Scorching radiation and fast winds (streams of charged particles) from super-hot newborn stars in the nebula are shaping and compressing the pillar, causing new stars to form within it. Streamers of hot ionised gas can be seen flowing off the ridges of the structure, and wispy veils of gas and dust, illuminated by starlight, float around its towering peaks. The denser parts of the pillar are resisting being eroded by radiation.

Nestled inside this dense mountain are fledgling stars. Long streamers of gas can be seen shooting in opposite directions from the pedestal at the top of the image. Another pair of jets is visible at another peak near the centre of the image. These jets, (known as HH 901 and HH 902, respectively, are signposts for new star birth and are launched by swirling gas and dust discs around the young stars, which allow material to slowly accrete onto the stellar surfaces.

Hubble’s Wide Field Camera 3 observed the pillar on 1-2 February 2010. The colours in this composite image correspond to the glow of oxygen (blue), hydrogen and nitrogen (green), and sulphur (red).

“I’m part of a generation of astronomers that grew up surrounded by Hubble images, and I can safely say that they were a big part of the reason why I became an astronomer. Of course, having my college physics classes across the street from the Space Telescope Science Institute (ground zero for Hubble) didn’t hurt, either.”

Dr. Heather Knutson
Assistant Professor of Planetary Science
California Institute of Technology
Pasadena, California


HUBBLE'S TOP 100 • #29 • Credit: NASA, ESA and the Hubble SM4 ERO Team
HUBBLE’S TOP 100 • #29 • Credit: NASA, ESA and the Hubble SM4 ERO Team

29. Galactic wreckage in Stephan’s Quintet

A clash among members of a famous galaxy quintet reveals an assortment of stars across a wide colour range, from young, blue stars to aging, red stars.

This portrait of Stephan’s Quintet, also known as the Hickson Compact Group 92, was taken by the new Wide Field Camera 3 (WFC3) aboard Hubble. Stephan’s Quintet, as the name implies, is a group of five galaxies. The name, however, is a bit of a misnomer. Studies have shown that group member NGC 7320, at upper left, is actually a foreground galaxy that is about seven times closer to Earth than the rest of the group.

Three of the galaxies have distorted shapes, elongated spiral arms, and long, gaseous tidal tails containing myriad star clusters, proof of their close encounters. These interactions have sparked a frenzy of star birth in the central pair of galaxies. This drama is being played out against a rich backdrop of faraway galaxies.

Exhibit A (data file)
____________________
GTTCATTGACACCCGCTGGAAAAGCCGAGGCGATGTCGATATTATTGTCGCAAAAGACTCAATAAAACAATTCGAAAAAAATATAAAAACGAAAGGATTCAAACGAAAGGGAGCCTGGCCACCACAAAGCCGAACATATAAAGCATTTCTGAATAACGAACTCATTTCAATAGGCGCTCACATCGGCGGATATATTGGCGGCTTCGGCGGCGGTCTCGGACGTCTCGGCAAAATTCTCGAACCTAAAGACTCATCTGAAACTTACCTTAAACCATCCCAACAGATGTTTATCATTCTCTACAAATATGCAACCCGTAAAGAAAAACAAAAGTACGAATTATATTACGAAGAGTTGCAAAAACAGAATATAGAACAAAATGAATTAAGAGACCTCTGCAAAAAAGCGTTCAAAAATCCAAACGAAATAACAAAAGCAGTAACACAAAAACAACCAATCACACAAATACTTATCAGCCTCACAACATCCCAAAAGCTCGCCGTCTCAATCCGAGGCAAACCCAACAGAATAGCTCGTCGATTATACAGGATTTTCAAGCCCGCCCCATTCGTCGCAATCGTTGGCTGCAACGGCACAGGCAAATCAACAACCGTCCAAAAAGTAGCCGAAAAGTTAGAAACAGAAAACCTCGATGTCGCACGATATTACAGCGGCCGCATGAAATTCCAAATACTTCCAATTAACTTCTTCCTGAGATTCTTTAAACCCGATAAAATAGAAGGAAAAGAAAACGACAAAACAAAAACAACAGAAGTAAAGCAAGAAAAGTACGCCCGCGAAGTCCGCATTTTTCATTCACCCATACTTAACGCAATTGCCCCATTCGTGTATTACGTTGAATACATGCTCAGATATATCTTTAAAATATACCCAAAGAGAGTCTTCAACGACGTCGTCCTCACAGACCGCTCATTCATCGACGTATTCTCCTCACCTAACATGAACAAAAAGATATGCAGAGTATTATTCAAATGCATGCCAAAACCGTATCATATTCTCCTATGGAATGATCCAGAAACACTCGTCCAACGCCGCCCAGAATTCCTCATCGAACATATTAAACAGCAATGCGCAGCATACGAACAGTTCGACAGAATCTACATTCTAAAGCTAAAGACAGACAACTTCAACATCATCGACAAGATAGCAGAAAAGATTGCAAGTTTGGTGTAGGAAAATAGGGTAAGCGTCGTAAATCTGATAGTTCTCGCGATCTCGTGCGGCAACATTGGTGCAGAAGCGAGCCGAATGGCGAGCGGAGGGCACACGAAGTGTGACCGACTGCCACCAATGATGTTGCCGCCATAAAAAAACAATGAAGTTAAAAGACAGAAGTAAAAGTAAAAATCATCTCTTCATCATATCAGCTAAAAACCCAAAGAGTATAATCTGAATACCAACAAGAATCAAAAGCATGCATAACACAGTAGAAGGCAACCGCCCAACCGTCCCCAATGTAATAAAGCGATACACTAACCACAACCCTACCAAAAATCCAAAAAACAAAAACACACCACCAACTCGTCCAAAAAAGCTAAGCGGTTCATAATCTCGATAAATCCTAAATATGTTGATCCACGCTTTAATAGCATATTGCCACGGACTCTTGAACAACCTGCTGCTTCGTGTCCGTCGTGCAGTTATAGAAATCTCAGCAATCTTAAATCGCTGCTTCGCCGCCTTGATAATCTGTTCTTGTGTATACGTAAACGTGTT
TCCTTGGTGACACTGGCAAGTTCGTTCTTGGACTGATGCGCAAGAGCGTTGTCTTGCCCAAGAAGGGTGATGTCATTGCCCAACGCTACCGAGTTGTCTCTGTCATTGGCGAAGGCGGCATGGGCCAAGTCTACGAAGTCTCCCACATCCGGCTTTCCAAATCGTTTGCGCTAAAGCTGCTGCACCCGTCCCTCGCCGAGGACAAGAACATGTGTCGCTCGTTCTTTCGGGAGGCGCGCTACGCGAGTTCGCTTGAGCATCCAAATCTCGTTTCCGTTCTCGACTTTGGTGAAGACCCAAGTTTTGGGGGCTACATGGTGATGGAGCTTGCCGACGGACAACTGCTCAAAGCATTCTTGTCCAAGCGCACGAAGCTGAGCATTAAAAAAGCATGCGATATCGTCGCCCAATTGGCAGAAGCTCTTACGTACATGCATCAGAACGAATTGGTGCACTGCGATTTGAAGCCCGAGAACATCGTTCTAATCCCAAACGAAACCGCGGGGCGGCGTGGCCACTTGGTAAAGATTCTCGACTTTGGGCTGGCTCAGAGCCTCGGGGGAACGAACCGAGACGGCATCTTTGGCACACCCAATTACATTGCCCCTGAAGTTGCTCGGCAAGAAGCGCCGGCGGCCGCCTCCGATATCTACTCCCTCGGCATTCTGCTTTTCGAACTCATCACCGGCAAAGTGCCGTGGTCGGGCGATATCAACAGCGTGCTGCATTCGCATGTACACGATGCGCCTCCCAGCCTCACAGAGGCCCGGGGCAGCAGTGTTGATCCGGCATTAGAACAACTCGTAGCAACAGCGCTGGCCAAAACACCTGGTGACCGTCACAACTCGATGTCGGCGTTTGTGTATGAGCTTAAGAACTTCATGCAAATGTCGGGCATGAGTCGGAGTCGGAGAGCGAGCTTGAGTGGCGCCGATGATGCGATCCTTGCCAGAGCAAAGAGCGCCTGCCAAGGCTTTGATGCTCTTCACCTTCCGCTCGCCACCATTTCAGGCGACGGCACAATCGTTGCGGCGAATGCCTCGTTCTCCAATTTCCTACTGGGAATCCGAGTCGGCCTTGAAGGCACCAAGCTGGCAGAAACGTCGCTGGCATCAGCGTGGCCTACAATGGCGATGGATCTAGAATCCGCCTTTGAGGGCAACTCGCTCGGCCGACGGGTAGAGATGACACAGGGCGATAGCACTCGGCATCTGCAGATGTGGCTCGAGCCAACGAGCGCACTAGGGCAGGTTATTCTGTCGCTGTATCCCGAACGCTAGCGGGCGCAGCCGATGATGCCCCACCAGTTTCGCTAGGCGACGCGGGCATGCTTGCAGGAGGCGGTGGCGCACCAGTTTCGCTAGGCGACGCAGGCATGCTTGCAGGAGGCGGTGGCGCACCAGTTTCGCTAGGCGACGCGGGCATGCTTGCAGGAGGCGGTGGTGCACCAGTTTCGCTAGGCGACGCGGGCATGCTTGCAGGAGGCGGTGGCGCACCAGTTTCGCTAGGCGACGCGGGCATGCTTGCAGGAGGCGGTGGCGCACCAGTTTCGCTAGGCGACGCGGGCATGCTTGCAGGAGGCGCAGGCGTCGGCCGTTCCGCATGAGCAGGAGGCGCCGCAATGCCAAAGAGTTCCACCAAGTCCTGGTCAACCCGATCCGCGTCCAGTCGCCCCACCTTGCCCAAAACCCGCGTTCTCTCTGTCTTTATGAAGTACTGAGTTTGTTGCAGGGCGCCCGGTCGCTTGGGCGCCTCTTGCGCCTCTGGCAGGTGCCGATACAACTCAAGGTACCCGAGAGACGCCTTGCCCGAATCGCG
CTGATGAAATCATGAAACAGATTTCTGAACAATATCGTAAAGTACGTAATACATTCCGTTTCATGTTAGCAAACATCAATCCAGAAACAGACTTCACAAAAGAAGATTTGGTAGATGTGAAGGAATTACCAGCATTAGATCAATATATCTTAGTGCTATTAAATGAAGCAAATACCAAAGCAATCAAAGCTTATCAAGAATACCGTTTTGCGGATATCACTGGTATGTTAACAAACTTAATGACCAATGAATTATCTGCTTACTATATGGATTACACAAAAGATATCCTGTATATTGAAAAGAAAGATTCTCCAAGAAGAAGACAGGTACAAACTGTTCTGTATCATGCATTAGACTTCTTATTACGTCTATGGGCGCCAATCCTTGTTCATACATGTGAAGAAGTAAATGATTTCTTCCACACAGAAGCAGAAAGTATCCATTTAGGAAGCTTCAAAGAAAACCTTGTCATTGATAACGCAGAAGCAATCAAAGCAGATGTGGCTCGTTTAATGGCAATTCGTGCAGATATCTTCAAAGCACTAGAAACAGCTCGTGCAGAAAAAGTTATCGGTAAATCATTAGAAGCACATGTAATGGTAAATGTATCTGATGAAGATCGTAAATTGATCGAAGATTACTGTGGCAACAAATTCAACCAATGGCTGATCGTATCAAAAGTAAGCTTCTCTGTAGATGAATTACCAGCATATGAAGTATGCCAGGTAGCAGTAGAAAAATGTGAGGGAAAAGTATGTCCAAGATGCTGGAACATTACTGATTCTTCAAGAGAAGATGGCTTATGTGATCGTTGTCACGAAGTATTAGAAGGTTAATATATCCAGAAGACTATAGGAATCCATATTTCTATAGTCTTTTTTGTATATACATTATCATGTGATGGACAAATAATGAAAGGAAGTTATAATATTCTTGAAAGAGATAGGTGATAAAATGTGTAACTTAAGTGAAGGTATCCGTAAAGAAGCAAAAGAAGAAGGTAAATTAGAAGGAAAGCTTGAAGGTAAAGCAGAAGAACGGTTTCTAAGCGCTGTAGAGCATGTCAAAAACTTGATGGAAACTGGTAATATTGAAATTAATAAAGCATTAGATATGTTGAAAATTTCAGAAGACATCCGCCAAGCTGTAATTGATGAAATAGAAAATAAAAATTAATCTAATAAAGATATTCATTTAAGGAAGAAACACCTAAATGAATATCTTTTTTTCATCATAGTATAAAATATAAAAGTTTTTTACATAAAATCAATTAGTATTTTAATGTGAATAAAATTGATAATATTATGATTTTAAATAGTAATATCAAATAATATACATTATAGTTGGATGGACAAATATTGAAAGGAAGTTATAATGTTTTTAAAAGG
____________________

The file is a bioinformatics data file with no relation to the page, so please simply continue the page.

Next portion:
The image, taken in visible and near-infrared light, showcases WFC3’s broad wavelength range. The colours trace the ages of the stellar populations, showing that star birth occurred at different epochs, stretching over hundreds of millions of years. The camera’s infrared vision also peers through curtains of dust to see groupings of stars that cannot be seen in visible light.

NGC 7319, at top right, is a barred spiral with distinct spiral arms that follow nearly 180 degrees back to the bar. The blue specks in the spiral arm at the top of NGC 7319 and the red dots just above and to the right of the core are clusters of many thousands of stars. Most of the Quintet is too far away even for Hubble to resolve individual stars.

Continuing clockwise, the next galaxy appears to have two cores, but it is actually two galaxies, NGC 7318A and NGC 7318B. Encircling the galaxies are young, bright blue star clusters and pinkish clouds of glowing hydrogen where infant stars are being born. These stars are less than 10 million years old and have not yet blown away their natal cloud. Far away from the galaxies, at right, is a patch of intergalactic space where many star clusters are forming.

NGC 7317, at bottom left, is a normal-looking elliptical galaxy that is less affected by the interactions.

Sharply contrasting with these galaxies is the dwarf galaxy NGC 7320 at upper left. Bursts of star formation are occurring in the galaxy’s disc, as seen by the blue and pink dots. In this galaxy, Hubble can resolve individual stars, evidence that NGC 7320 is closer to Earth. NGC 7320 is 40 million light-years from Earth. The other members of the Quintet reside about 300 million light-years away in the constellation Pegasus.

Spied by Edouard M. Stephan in 1877, Stephan’s Quintet is the first compact group ever discovered.

WFC3 observed the Quintet in July and August 2009. The composite image was made by using filters that isolate light from the blue, green and infrared portions of the spectrum, as well as emission from ionised hydrogen.

“Without Hubble, our state of understanding of the Universe would have huge gaps where we’d have no real idea, especially in the ultraviolet region of the spectrum. In other areas of astronomy, we might be only 10 years behind where we are now.”

Dr. Bradley M. Peterson and Dr. Gisella De Rosa
(Peterson) Professor and Chair of Astronomy, Ohio State University, Columbus, Ohio
(De Rosa) Visiting Astronomer, Space Telescope Science Institute, Baltimore, Maryland


HUBBLE'S TOP 100 • #30 • Credit: NASA, ESA and the Hubble SM4 ERO Team
HUBBLE’S TOP 100 • #30 • Credit: NASA, ESA and the Hubble SM4 ERO Team

30. Barred spiral galaxy NGC 6217

This is the first image of a celestial object taken with the then newly repaired Advanced Camera for Surveys. The camera was restored to operation during the STS-125 Servicing Mission.

The barred spiral galaxy NGC 6217 was photographed on 13 June and 8 July 2009, as part of the initial testing and calibration of Hubble’s ACS. The galaxy lies up to 90 million light-years away in the north circumpolar constellation Ursa Major.

Previous Hubble Space Telescope: Showing humanity the Universe for 25 years
Next Celestial fireworks mark Hubble’s 25th